Every year, many railroaders are injured as a result of unsafe ground/walking conditions. While railroaders can
be seriously injured in a single falling incident, they can also be injured as a result of cumulative trauma –
meaning they are injured as a result of walking on unsafe ground conditions over the course of their railroad
careers. Unsafe ground condition injuries are not limited to the feet and legs, but can include injuries to the
spine, as well as injuries to the upper extremities and head in the case of a fall.
Virtually any foreign object on the ground in a rail yard or along a railroad track can create an unsafe ground
Below are a few examples of unsafe walking conditions:
- Bad ballast - Ballast is the name for the rock and gravel which railroad tracks are laid upon.
do not maintain adequate ballast or do not properly grade ballast. As a result, railroad workers are injured
when the ballast slides or gives way underneath their feet. This can result in falling injuries as well as more
severe injuries or death if a railroader falls onto the railroad tracks. There is also supposed to be a
difference between ballast the railroad lays in rail yards, and ballast the railroad lays along mainline
railroad tracks. Because workers are often working on the ground in railroad yards, industry standards and
railroad rules require railroads to use smaller “yard” ballast as opposed to larger “main line” ballast. Often
times, railroads will ignore these standards and rules and lay main line ballast in their rail yards to save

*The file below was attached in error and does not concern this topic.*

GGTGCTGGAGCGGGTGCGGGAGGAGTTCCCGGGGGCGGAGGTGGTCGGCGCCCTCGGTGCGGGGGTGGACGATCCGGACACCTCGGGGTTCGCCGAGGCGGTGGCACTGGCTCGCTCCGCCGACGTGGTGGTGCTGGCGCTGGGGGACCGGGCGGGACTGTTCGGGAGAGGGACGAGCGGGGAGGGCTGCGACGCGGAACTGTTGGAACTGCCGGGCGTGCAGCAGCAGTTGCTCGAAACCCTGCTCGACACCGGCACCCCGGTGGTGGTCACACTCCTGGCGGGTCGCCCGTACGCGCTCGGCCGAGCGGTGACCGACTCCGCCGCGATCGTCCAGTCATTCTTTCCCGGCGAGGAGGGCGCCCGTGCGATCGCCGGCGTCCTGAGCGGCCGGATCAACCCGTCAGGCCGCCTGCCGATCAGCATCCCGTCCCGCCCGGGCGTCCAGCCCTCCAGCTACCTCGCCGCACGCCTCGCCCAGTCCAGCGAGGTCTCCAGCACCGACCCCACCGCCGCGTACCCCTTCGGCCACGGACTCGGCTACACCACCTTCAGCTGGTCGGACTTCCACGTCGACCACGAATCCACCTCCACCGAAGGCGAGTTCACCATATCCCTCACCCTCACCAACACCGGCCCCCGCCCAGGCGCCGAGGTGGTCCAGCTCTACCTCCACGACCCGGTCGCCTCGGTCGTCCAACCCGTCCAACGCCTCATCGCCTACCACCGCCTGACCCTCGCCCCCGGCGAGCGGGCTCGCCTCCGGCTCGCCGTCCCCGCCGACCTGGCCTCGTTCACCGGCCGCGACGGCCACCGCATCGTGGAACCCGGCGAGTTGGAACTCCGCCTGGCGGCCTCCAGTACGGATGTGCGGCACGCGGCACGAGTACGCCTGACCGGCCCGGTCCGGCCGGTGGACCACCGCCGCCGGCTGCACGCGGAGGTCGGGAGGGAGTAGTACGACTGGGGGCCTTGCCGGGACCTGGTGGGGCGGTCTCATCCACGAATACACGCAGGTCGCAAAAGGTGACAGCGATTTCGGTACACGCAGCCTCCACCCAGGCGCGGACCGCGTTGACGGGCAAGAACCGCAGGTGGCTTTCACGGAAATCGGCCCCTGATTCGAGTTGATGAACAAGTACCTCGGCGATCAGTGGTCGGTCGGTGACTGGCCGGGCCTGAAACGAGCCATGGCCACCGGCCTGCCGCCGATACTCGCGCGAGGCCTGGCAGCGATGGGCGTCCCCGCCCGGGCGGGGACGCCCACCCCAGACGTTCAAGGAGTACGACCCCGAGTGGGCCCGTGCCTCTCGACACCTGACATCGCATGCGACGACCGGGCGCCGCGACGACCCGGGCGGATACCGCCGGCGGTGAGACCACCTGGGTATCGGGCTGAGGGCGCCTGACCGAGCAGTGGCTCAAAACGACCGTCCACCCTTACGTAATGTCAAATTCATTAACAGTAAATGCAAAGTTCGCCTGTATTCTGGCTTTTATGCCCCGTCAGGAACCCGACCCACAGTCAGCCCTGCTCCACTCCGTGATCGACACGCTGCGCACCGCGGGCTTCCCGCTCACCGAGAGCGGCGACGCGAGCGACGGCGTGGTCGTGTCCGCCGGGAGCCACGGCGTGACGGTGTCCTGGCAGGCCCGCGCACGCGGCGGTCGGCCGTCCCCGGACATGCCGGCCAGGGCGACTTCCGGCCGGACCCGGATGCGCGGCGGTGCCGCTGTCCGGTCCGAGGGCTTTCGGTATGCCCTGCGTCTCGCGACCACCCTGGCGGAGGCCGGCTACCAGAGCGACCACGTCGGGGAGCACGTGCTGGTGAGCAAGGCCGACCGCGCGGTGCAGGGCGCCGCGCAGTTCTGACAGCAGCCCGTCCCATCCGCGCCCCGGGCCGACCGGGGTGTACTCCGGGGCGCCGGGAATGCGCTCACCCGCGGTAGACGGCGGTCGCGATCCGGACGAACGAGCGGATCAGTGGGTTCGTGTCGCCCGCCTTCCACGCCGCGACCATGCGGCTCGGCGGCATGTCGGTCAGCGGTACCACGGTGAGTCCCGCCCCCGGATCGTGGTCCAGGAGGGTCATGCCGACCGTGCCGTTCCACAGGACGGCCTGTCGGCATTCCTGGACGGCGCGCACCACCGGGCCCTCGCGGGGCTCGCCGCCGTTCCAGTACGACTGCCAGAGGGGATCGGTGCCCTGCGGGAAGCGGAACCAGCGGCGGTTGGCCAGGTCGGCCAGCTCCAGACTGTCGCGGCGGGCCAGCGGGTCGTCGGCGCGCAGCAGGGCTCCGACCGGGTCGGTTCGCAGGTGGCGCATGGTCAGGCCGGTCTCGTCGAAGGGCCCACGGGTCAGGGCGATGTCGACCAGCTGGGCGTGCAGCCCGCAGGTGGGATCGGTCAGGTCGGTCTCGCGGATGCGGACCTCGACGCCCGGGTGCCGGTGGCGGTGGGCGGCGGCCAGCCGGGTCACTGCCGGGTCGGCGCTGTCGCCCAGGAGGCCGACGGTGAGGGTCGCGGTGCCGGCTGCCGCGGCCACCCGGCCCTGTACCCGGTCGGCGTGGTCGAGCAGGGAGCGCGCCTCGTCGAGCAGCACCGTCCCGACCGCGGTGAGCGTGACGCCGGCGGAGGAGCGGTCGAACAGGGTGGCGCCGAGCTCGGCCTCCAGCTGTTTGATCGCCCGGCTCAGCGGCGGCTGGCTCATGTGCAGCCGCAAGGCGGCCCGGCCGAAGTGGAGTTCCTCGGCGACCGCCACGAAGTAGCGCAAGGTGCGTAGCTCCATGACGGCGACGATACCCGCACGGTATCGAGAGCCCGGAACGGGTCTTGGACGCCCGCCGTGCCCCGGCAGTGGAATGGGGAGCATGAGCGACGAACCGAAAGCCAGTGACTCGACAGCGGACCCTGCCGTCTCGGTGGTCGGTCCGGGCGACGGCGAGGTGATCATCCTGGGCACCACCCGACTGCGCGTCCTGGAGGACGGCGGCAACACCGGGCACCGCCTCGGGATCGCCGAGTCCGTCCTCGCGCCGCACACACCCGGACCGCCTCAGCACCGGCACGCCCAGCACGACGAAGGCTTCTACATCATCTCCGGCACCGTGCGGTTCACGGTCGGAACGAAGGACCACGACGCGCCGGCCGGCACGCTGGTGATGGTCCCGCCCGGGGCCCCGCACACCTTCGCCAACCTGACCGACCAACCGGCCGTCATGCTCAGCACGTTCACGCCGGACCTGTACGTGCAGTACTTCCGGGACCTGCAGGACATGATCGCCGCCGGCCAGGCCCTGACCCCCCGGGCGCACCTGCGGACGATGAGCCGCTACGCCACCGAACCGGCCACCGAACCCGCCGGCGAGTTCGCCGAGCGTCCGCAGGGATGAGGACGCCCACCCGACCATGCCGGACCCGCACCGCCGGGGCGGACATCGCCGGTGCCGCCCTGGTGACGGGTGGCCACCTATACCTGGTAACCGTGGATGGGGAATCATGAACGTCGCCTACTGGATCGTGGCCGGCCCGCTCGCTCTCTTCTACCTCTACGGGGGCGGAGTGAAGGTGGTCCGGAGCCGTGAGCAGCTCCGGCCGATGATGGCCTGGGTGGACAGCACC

money. Over the course of a career, a railroader can suffer serious and permanent injuries to the feet, ankles,
knees, hips, and/or spine as a result of walking on large, main line ballast.
- Debris/vegetation - Debris is any foreign substance on the ground where a railroader is working. In
context, debris often takes the form of discarded railroad ties, track spikes, trash, and/or cargo which has
fallen from moving rail cars. Debris near a railroad track is very dangerous, particularly where it is hidden in
or under ballast. Debris can cause a railroader to slip and fall, potentially onto railroad tracks where he/she
can be struck and killed by a moving train or railcar. While debris should be cleared by the railroads, they
often do not clear debris because clearing debris does not make them money. For many of the same reasons,
vegetation in and around railroad tracks is dangerous to railroad workers. While railroads are required to clear
their work areas of vegetation to maintain a safe place to work, this is frequently not done, resulting in
unsafe ground conditions.
- Track repair - Railroads often hire outside contractors to make repairs to railroad tracks. These contractors
will frequently leave tools and other materials on or near the railroad tracks, creating unsafe walking
conditions for railroad workers. Moreover, the heavy equipment used by these contractors will often leave holes
and depressions in the ground. When these holes are covered (by ballast, snow, mud, etc.) they create tripping
hazards near railroad tracks where unsuspecting railroad workers can be injured or killed. Because the railroad
hires these contractors, the railroad is responsible for ensuring that their work is performed properly, and
their materials and equipment properly cleared before railroad workers are assigned to work there.
While this is by no means an exhaustive list of unsafe ground/walking conditions, it does identify common unsafe
conditions, and the catastrophic injuries which can result when the railroad permits unsafe ground/walking
conditions to exist.